Her husband was on duty that night at a private factory on the outskirts of Bhopal. "When we came out to see what the matter was, my eyes were burning, I felt some problem inhaling the noxious air. I covered my two-year old son Nadeem in a thick blanket and ran with the other two kids and my mother-in-law," she says recounting that fateful night. In between this conversation she whips out a photograph that shows herself, her mother-in-law and neighbour sitting beside each other, their eyes draped with a wet handkerchief.
"I don't remember how much we ran but when I opened my eyes two days later in a hospital I learnt that my foetus was aborted due to the gas," she says. Her mother-in-law died two years later because of the noxious MIC, Rehana Bi says. However, the tragedy still haunts this family. Only a fortnight ago, Rehana Bi was hospitalised for breathlessness and was put on a ventilator for two days. "This is a recurring problem with most people who survived," she informs about the common bouts of breathlessness and allergies that most of the people in J P Nagar suffer from.
Today, Rehana Bi's left hand is partially paralysed. She suffers from breathlessness even when she walks a few steps. The then state government put her in the 'B-medical' category case which made her eligible for a compensation of no more than Rs 25,000. However, she has an indomitable spirit. She wasn't heartbroken after the June 7 verdict that slapped a two-year imprisonment on the eight accused in the case under section 304 A and released all of them after they paid a fine of Rs 25,000.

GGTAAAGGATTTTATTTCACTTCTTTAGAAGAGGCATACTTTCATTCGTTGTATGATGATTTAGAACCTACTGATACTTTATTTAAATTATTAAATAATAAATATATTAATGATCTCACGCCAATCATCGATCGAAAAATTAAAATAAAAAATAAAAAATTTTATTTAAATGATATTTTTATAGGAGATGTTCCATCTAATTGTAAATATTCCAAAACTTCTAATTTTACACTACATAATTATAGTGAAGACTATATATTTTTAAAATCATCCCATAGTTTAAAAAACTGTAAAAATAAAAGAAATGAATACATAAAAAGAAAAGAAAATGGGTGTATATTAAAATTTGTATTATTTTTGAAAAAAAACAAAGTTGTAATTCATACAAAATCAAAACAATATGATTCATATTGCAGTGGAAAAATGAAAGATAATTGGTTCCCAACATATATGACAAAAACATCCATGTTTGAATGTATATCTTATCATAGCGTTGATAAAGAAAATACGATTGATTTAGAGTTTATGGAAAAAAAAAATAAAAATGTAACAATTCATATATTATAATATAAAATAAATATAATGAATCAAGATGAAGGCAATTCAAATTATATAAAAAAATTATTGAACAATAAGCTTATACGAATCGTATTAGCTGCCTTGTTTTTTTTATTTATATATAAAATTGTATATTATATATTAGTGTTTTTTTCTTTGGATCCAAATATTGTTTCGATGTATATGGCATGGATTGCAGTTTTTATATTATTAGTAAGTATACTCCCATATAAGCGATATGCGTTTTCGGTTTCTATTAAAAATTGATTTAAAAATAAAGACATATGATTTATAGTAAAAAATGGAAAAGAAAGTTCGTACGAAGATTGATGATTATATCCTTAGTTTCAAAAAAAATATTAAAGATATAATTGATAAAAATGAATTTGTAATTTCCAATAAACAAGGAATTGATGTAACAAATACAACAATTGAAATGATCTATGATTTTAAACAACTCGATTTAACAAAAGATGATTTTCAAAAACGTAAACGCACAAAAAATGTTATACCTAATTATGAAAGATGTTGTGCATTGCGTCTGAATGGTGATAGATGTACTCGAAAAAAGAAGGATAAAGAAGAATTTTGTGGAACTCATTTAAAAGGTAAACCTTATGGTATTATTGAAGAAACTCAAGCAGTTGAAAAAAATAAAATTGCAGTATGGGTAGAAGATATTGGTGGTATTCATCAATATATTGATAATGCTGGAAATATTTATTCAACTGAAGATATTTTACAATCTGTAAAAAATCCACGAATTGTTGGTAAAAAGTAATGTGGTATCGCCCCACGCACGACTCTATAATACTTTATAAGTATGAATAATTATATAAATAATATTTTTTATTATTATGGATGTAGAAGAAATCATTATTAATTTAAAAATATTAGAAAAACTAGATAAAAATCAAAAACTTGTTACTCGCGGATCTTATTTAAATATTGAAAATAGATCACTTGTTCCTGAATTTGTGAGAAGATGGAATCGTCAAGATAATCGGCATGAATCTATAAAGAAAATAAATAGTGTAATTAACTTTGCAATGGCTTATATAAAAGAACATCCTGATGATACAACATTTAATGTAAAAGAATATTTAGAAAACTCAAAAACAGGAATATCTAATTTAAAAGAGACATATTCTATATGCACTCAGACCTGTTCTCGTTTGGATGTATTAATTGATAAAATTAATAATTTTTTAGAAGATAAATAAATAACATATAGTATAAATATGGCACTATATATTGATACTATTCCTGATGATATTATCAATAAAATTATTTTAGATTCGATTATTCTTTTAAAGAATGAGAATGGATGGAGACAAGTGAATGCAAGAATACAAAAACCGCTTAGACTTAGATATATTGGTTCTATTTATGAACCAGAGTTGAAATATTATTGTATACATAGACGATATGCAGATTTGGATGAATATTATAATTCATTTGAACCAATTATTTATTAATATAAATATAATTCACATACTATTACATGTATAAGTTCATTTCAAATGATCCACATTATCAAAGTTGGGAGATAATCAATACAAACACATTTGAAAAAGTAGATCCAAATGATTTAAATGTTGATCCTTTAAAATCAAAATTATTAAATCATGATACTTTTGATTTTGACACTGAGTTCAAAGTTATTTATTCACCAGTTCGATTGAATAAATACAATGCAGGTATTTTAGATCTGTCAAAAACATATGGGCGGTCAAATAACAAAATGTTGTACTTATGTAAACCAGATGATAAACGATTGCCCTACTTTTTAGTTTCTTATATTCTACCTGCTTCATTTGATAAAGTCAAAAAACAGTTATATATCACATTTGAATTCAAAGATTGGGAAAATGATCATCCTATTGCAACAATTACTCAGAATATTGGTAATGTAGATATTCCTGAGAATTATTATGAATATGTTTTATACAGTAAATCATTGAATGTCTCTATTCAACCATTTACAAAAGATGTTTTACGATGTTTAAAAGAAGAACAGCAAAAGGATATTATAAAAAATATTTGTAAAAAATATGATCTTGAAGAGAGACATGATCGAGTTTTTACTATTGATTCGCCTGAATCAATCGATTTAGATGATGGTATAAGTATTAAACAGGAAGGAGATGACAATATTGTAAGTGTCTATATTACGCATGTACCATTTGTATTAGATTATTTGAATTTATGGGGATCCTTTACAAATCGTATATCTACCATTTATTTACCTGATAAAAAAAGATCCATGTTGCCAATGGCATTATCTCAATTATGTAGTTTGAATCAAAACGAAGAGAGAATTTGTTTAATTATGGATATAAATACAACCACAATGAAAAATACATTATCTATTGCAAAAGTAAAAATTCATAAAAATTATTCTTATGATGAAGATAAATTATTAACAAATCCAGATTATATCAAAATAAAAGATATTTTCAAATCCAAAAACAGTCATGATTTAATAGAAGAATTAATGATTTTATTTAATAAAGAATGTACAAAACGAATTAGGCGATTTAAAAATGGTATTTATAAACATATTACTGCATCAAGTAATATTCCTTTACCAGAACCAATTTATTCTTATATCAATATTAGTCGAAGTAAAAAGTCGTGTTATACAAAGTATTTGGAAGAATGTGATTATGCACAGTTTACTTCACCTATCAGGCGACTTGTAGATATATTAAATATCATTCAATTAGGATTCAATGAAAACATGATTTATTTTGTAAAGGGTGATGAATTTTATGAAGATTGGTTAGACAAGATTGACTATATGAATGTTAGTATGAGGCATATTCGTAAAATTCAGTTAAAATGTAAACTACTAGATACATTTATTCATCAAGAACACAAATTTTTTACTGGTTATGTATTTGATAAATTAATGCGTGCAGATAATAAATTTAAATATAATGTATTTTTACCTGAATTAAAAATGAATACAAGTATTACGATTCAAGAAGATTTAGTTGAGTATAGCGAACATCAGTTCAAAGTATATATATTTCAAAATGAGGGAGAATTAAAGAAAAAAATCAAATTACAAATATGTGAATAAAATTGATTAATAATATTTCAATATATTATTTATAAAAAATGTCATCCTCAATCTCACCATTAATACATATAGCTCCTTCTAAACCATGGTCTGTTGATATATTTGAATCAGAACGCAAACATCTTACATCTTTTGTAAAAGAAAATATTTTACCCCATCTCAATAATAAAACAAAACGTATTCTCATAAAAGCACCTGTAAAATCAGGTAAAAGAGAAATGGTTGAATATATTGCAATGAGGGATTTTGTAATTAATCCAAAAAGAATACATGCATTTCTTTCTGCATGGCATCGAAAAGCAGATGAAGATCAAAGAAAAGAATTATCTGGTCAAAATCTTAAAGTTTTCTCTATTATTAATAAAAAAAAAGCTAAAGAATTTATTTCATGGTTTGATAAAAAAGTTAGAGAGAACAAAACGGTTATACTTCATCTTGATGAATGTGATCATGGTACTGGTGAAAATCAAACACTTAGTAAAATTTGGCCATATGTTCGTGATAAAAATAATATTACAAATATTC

"We are not fighting for a court's decision. We are fighting to seek justice from an unjust system, from a multi-billion dollar MNC. Our fight will continue," she says echoing the sentiment of all those Bhopalis who suffered immensely, not only because of the gas that leaked but also from the callous attitude of the state and central governments.
Mohammed Habeeb lives in a one-room shanty in the bylanes of J P Nagar. His employer sacked him after he found out that Habeeb's eyesight and his ability to do manual work had reduced after the gas tragedy. To make matters worse his elder brother was detected with lung cancer in 1987, an after-effect of the MIC inhalation, Habeeb informs.
"His operation in Bhopal was not successful. So we took him to the Tata Memorial Hospital in Mumbai," he says but there was no improvement and his brother died in in 1989, a few months before the Government of India agreed to a compensation of $ 480 million dollar from Union Carbide. Later he lost his mother who had damaged both her lungs over a period of six years after 1984. His daughter Rizwana, 24, suffers from lung infection and allergies.
Habeeb spent almost Rs 6 lakh on his elder brother's cancer treatment. He got the money from several NGOs working for the victims of Bhopal gas tragedy and the compensation he recived after the gas leak. "We can't treat Rizwana properly because we are broke now. We had one house which we sold to finance the treatment of my brother and mother. Hum log bhi sisak, sisak kar ek din dum tod denge" (We too will die a slow and painful death one day)," he says lifting his shirt to show the scars from a stomach operation that runs across the dorsal and front side of his torso.
Habeeb, no doubt, is pained by the June 7 verdict, "Aam aadmi ko dikhane ke liye leepapoti ki hai yeh" (the verdict is just a sham to silence the anger of the man in the street).